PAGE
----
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Golden day for Team Kenya at Kasarani

Kenya jumped to the top of medal standings on Friday evening after bagging two gold and two silver medals in quick succession on the Third Day of 10th and final IAAF World Under18 Championships at Kasarani.

George Manangoi sparked the gold rush with a scintillating display in the boys 1,500m final before Caren Chebet led Mercy Chepkurui to an incredible 1-2 Kenyan in the girls’ 2,000m steeplechase.

Kisii County sprints sensation Mary Moraa completed the day’s medal haul by bursting her lungs in the final stretch to claim silver in the girls’ 400m. Deprived of compatriot and race favourite Dominic Kipkemboi from the boys’ mile final owing to injury sustained in the semis, Manangoi was backed all the way by a partisan home crowd that had hitherto been starved of glory in the chilly stadium.

Sibling to world silver medallist and 2016 Diamond Trophy winner in the mile Elijah, the younger Manangoi trailed Ethiopians Abebe Dessassa and Belete Mekonen with Uganda’s Daniel Kiprop equally laying claim to glory.

They raced through a fast 400m which Dessassa led in 1:03.16. Mekonen was in-front through the second lap with Manangoi lurking in fourth place. The 17-year-old Kenyan trailed into the last 400m, only pouncing in the 200m bend with a terrific speed that saw him zoom past the three race leaders.

Manangoi stopped the clock at 3:47.53 to bag Kenya’s first gold as the Ethiopians settled for silver and bronze with Uganda’s Kiprop shy of podium place in fourth. In the girls’ 2,000m steeplechase, Chepkurui suffered a devastating fall in the last water jump, ceasing her healthy lead to Chebet.

She gathered herself and with admirable resilience clawed back her lead only to fade of in the last 50m, letting Chebet claim gold in 6:24.80. Chekurui finished two seconds behind in 2:26.10 with Ethiopia’s Etelemahu Sintayehu settled for bronze.

The Kenyan girls collaborated to neutralise Ethiopians with speed busts every lap at the bell bend. The team tactic paid off as their opponents trailed by 30m with 300m left, according Chepkurui time and space to get a medal ii the wake of untimely fall.

In girls 400m, Moraa summoned her strength in the final straight, clawing a huge gap between her and race leaders to bag second place in a personal best time of 53.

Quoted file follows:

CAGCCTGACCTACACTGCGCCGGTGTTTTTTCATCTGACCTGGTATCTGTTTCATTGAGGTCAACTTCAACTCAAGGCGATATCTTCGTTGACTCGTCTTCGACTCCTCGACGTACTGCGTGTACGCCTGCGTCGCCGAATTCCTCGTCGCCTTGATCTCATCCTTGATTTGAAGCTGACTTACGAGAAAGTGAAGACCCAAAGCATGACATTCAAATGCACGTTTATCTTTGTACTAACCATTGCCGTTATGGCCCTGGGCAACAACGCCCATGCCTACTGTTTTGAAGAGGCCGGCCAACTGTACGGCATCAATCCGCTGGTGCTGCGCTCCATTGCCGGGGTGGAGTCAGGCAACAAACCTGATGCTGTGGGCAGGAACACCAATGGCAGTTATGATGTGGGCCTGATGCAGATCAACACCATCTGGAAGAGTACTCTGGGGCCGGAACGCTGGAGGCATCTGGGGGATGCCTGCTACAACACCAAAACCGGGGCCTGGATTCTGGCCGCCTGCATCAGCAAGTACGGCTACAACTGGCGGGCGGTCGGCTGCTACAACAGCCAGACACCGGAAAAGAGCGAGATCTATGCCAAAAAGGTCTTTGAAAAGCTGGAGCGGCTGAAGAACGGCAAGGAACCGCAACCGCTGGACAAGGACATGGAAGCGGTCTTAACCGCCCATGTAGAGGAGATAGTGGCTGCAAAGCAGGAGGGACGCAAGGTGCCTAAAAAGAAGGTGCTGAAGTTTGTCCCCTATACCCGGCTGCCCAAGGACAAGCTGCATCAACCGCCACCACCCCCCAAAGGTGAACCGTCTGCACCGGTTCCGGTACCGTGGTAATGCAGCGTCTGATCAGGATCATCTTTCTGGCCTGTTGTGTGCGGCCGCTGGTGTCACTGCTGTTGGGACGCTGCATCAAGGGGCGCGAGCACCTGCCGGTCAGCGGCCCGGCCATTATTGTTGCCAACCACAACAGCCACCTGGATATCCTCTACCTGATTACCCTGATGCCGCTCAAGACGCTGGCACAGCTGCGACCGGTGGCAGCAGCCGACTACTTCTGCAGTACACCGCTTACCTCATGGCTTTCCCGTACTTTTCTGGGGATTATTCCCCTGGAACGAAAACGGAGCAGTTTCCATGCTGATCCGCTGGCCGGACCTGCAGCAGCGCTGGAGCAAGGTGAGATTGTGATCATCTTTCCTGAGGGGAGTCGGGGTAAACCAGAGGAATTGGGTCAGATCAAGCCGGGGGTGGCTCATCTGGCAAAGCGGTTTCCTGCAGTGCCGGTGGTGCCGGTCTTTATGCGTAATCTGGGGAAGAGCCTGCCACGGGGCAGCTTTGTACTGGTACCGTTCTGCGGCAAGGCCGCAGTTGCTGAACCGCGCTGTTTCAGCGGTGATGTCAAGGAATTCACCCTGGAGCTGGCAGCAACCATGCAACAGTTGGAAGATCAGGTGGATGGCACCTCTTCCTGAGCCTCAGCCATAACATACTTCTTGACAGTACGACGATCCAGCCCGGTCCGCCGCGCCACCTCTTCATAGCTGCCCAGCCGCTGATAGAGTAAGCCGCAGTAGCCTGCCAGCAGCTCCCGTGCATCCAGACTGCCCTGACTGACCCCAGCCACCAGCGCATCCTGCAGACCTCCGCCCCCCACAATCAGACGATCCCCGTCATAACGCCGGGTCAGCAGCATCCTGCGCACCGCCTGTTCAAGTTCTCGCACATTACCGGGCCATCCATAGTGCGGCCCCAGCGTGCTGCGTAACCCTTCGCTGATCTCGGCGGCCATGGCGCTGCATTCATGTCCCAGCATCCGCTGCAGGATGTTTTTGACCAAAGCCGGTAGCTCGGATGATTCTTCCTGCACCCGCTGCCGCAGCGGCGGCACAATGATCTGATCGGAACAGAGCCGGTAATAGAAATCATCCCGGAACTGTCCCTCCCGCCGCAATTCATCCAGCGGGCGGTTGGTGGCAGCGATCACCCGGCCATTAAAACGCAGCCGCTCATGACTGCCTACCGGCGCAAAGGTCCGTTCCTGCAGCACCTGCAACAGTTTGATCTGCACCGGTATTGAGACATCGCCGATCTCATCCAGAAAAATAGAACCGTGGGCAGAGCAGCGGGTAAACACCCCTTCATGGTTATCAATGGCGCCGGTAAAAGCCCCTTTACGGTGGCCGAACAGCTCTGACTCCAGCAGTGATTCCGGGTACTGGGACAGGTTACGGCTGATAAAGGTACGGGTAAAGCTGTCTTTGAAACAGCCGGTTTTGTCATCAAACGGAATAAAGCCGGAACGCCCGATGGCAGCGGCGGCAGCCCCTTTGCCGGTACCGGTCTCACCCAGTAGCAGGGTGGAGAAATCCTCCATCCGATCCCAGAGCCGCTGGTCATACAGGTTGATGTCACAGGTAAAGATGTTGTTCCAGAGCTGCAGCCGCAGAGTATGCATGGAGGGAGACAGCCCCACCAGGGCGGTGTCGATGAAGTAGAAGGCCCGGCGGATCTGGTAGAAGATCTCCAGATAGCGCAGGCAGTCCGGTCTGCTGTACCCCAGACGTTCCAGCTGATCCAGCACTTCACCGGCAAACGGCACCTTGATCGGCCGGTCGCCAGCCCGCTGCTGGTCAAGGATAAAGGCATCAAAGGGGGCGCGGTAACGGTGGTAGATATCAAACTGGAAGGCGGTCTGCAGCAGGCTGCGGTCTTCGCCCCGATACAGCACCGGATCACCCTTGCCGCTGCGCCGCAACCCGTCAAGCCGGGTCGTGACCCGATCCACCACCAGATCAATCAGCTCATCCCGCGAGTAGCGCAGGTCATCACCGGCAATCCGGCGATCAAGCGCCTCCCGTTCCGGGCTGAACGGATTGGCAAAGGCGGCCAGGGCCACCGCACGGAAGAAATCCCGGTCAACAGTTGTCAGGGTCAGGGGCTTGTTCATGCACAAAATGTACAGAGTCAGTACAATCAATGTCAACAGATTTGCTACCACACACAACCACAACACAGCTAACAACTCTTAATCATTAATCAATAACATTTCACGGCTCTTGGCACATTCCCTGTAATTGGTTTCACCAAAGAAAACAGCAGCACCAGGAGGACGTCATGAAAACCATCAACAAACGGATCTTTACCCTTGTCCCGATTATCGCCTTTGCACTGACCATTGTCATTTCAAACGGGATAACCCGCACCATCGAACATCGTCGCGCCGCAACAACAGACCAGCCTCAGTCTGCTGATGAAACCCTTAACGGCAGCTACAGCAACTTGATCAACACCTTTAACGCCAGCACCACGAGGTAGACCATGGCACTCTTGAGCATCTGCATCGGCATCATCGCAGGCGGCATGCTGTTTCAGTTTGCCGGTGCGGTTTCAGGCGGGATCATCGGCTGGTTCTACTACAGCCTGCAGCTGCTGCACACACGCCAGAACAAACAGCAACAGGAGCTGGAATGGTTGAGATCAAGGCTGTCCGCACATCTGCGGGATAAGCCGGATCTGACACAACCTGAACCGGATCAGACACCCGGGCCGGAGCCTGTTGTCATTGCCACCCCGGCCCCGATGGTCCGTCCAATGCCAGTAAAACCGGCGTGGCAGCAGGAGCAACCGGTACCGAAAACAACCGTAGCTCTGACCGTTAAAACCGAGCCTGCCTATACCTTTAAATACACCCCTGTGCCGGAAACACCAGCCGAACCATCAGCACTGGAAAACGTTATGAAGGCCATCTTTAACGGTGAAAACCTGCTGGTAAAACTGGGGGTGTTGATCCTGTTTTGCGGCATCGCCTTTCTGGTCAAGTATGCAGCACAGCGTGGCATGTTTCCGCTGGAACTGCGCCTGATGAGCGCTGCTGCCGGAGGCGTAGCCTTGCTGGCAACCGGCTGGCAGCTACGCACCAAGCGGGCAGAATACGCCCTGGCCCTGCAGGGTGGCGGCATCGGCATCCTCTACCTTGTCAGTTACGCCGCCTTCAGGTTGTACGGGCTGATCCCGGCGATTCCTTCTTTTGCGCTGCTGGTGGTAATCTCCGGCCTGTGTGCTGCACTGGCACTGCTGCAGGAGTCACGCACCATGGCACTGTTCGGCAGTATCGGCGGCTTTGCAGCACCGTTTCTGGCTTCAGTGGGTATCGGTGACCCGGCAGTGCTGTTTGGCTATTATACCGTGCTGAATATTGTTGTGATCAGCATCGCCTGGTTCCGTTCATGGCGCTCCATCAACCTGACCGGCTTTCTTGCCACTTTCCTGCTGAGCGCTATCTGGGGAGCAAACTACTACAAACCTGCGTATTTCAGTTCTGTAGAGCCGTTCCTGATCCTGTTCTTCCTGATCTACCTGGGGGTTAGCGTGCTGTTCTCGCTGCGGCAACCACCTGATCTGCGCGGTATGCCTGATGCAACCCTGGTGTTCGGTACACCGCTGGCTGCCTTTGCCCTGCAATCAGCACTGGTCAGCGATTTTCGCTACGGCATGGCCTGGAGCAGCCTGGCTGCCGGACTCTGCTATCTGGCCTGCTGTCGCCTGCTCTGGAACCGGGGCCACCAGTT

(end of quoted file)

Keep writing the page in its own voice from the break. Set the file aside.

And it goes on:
1 behind Barbora Malikova of Czech Republic who won gold in 52.74 Lydia Jeruto was a class act in girls’ 800m semi-finals in which she ran in front of a six pack before gliding away unchallenged with 200m left and acknowledging the crowd with a two hand wave as she hit the finishing line.

Racing without any notable threat in Heat One, Jeruto afforded a slow 1:05.55 opening lap and ran a faster 1:04.97 in the second for a combined 2:10.47. Milena Korbut of Poland finished in 2:11.31 while Lena Kieffer of Luxembourg crossed the line third in 2:11.95.

Jackline Wambui soon joined in Sunday evening finals by comfortably winning the second semi in a near carbon copy of the first semi-final. She led the pool to a slow 1:08.95 opening 400m and cut the time by three seconds in the final lap for a 2:14.18.

Her time was 9th overall but nonetheless will be in the final. Gold medalist in 1,500m George Manangoi is excited to have opened the gold hunt for Team Kenya in the World U18 Championship.

“I thank God for granting me the strength as well as my parents who were part of the crowd that really motivated me through the race. After Dominic Kipkemboi sustained an injury I knew Kenya’s hope for gold was squarely on me and I could not fail my fans. My strategy was to stay with the pack and break in the last 300m because I have the kick and it paid off,” he said.

His 2,000m Steeplechase counterpart Caren Chebet was beyond herself with joy. ‘I am very happy to achieve this on such a stage. I thank my coach for instilling discipline in me thus enabling me to win,” she said.

“I am very disappointed for losing gold. I tumbled at the last hurdle while in the lead and that cost me the gold I was eyeing after finishing second in the national qualifiers,” opined Mercy Chepkurui

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